Field being ploughed by machinery

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Across Cornwall 65 farms of all types have joined The Soil Carbon Project, to understand how their soils store and build organic matter over time. Organic matter improves the quality of the soil as well as helping store water and carbon. Alex Bebbington of Agritech Cornwall who runs the project, said, ‘The government target is 3% organic matter, we can smash that down here!’

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One farmer already smashing it is Chris Jones of Woodland Valley Farm near Ladock. In the decade since going organic, Woodland Valley has doubled its organic matter to 9.5%. Chris told me: ‘We are in the grips of anthropogenic climate change and the sixth mass extinction so where possible we must use land in ways that sequester carbon. This includes grazing animals, it means no-till, it means organic, and it means farming and forestry that is suited to local ecologies.’ 

Another famer recently embarking on the soil carbon journey is Matt Chatfield, who runs the Cornwall Project, aiming to connect Cornish produce with high-end London restaurants. Matt’s soils were sampled under the Soil Carbon Project and the results were extraordinary, maybe indicating a history of mixed farming on his land. ‘Restaurants have been concerned that they were contributing carbon to the atmosphere, but they can now be proud [of] how much carbon is being stored in the ground,’ Matt said.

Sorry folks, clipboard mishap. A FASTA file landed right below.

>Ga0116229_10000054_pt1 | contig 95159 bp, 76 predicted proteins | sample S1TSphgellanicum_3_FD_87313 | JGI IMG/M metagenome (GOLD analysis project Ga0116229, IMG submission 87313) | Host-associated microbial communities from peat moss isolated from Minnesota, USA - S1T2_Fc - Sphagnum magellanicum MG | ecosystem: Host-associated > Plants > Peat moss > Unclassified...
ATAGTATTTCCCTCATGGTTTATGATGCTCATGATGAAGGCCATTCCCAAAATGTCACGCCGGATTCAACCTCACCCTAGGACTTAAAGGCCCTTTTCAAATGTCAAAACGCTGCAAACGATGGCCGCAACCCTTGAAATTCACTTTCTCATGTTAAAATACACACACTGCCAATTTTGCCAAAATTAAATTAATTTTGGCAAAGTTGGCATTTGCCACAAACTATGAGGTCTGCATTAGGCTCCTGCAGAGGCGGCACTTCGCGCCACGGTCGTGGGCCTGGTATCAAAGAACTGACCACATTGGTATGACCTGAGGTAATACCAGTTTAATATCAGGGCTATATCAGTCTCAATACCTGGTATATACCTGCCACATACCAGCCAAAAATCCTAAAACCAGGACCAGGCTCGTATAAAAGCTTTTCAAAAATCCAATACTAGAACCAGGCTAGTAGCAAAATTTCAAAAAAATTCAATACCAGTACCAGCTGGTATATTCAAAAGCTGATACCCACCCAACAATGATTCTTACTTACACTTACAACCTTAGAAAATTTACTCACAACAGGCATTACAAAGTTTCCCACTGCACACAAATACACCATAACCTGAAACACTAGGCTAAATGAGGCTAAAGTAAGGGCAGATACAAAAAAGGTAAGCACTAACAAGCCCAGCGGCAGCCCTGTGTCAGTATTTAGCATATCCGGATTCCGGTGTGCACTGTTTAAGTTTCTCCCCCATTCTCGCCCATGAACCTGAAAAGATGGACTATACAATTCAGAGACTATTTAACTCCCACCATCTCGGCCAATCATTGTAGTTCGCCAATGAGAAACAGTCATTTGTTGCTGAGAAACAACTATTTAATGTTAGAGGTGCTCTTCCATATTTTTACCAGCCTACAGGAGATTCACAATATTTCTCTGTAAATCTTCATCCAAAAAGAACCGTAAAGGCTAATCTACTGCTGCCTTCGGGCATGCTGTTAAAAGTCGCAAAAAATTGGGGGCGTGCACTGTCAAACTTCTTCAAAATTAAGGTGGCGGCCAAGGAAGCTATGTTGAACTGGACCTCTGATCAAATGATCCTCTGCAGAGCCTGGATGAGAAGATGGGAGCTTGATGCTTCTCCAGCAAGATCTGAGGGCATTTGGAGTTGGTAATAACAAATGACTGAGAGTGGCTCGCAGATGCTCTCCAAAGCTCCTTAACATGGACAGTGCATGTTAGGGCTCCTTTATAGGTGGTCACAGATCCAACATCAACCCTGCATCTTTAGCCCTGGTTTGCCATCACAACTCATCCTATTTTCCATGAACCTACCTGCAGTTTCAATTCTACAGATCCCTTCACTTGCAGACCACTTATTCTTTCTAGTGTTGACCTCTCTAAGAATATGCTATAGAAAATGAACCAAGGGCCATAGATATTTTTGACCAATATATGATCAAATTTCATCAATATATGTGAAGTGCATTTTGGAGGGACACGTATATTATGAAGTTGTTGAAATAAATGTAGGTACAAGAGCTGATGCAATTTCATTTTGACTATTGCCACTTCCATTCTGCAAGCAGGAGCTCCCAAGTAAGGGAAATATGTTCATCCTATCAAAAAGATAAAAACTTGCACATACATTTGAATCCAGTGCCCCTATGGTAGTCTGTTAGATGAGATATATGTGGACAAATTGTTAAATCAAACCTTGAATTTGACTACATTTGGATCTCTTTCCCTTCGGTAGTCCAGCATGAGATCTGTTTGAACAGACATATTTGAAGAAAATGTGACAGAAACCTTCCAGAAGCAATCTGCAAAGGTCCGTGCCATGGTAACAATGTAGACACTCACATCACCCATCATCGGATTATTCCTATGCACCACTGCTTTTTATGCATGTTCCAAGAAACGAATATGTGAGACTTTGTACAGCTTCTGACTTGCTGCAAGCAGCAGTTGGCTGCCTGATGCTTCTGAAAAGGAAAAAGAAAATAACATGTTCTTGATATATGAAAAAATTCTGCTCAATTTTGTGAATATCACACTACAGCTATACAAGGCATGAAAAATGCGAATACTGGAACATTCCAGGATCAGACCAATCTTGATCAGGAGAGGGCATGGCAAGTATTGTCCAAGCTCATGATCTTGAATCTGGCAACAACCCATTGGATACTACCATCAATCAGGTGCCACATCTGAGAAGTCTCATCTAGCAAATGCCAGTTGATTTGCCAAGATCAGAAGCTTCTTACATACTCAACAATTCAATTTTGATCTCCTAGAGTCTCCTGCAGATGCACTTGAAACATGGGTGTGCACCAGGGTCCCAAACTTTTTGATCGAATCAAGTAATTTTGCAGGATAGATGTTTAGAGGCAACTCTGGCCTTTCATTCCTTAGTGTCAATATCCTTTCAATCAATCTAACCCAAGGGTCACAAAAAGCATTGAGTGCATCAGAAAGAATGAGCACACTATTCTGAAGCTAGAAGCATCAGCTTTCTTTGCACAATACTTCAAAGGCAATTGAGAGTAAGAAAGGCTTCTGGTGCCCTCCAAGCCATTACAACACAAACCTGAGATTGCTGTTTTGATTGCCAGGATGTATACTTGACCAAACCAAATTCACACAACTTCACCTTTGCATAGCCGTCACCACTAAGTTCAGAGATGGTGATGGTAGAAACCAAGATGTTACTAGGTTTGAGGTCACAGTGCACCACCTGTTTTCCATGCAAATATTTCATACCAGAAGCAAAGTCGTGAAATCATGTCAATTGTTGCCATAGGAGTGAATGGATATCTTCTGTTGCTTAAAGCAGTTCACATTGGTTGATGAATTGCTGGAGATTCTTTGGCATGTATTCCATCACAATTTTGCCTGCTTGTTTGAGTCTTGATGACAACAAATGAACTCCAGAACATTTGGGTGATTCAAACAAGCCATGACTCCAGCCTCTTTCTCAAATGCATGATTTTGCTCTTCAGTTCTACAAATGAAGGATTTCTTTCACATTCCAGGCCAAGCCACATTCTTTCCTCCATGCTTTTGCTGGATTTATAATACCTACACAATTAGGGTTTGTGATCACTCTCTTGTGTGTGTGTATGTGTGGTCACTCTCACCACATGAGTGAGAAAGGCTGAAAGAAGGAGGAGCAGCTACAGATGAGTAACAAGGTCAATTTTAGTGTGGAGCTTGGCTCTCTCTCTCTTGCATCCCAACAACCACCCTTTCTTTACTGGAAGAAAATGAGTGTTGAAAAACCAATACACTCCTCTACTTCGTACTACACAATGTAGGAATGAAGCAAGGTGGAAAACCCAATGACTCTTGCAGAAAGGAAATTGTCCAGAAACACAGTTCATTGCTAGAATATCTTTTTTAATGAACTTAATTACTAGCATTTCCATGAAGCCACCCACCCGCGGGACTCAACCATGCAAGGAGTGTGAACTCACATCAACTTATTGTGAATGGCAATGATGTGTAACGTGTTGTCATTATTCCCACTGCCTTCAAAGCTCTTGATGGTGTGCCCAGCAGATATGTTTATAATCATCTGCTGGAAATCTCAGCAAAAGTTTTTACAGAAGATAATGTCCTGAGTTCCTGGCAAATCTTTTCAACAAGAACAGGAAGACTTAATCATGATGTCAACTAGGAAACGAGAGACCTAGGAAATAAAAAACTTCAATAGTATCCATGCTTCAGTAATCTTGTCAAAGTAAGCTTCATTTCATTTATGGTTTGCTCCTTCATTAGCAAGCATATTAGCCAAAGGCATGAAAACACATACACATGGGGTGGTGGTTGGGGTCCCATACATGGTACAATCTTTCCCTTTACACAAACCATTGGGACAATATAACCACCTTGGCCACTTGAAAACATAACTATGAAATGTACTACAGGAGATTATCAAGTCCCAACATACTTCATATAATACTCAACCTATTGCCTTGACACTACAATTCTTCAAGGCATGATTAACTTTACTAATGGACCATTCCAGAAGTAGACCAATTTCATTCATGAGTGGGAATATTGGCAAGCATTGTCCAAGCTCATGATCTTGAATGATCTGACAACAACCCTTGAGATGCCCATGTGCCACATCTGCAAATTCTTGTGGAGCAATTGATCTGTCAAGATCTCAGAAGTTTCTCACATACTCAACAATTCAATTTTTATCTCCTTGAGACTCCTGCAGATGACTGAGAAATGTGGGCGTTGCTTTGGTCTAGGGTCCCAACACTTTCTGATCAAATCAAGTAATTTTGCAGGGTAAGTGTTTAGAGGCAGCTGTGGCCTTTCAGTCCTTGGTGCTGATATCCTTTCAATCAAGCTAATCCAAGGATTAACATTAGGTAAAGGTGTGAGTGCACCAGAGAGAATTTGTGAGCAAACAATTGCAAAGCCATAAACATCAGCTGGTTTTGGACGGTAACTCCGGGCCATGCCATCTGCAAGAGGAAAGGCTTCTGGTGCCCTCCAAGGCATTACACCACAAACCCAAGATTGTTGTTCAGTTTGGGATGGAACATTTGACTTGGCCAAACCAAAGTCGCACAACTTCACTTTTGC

Agritech Cornwall also fund one of Eden’s exciting soil projects, Fabricated Soils (FabSoil). It picks up where Tony Kendle and co. left off twenty years ago, investigating the creation of novel soils from waste material. These soils can then be applied to all sorts of contemporary challenges from urban land reclamation to specialised crop production. 

Bringing the world’s soils back to life surely ranks as one of the great endeavours of our time. And if we do it, we could secure the world’s food supply, suck carbon from the atmosphere and boost biodiversity, among other things. Doing it will take a suite of approaches; it is the very definition of a transdisciplinary project. With science providing the knowledge pathways and increasing numbers of farmers like Jones and Chatfield invested in soil health, I think there’s much to be optimistic about.

Some of Eden’s soil projects

Image credits

Soil: Martin Knize, Unsplash. Field: Loren King, Unsplash.